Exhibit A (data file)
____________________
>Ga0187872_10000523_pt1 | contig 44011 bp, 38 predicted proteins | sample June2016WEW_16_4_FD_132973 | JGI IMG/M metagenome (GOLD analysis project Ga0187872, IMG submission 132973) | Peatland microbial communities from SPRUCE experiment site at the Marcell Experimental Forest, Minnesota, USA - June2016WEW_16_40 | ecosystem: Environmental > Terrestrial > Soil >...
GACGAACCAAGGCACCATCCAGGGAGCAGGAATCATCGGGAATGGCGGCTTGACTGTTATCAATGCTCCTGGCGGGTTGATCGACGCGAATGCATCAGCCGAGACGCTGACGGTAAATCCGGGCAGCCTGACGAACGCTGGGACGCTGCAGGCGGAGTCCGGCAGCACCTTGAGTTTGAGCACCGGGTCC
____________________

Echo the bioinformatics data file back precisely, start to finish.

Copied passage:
>Ga0187872_10000523_pt1 | contig 44011 bp, 38 predicted proteins | sample June2016WEW_16_4_FD_132973 | JGI IMG/M metagenome (GOLD analysis project Ga0187872, IMG submission 132973) | Peatland microbial communities from SPRUCE experiment site at the Marcell Experimental Forest, Minnesota, USA - June2016WEW_16_40 | ecosystem: Environmental > Terrestrial > Soil >...
GACGAACCAAGGCACCATCCAGGGAGCAGGAATCATCGGGAATGGCGGCTTGACTGTTATCAATGCTCCTGGCGGGTTGATCGACGCGAATGCATCAGCCGAGACGCTGACGGTAAATCCGGGCAGCCTGACGAACGCTGGGACGCTGCAGGCGGAGTCCGGCAGCACCTTGAGTTTGAGCACCGGGTCC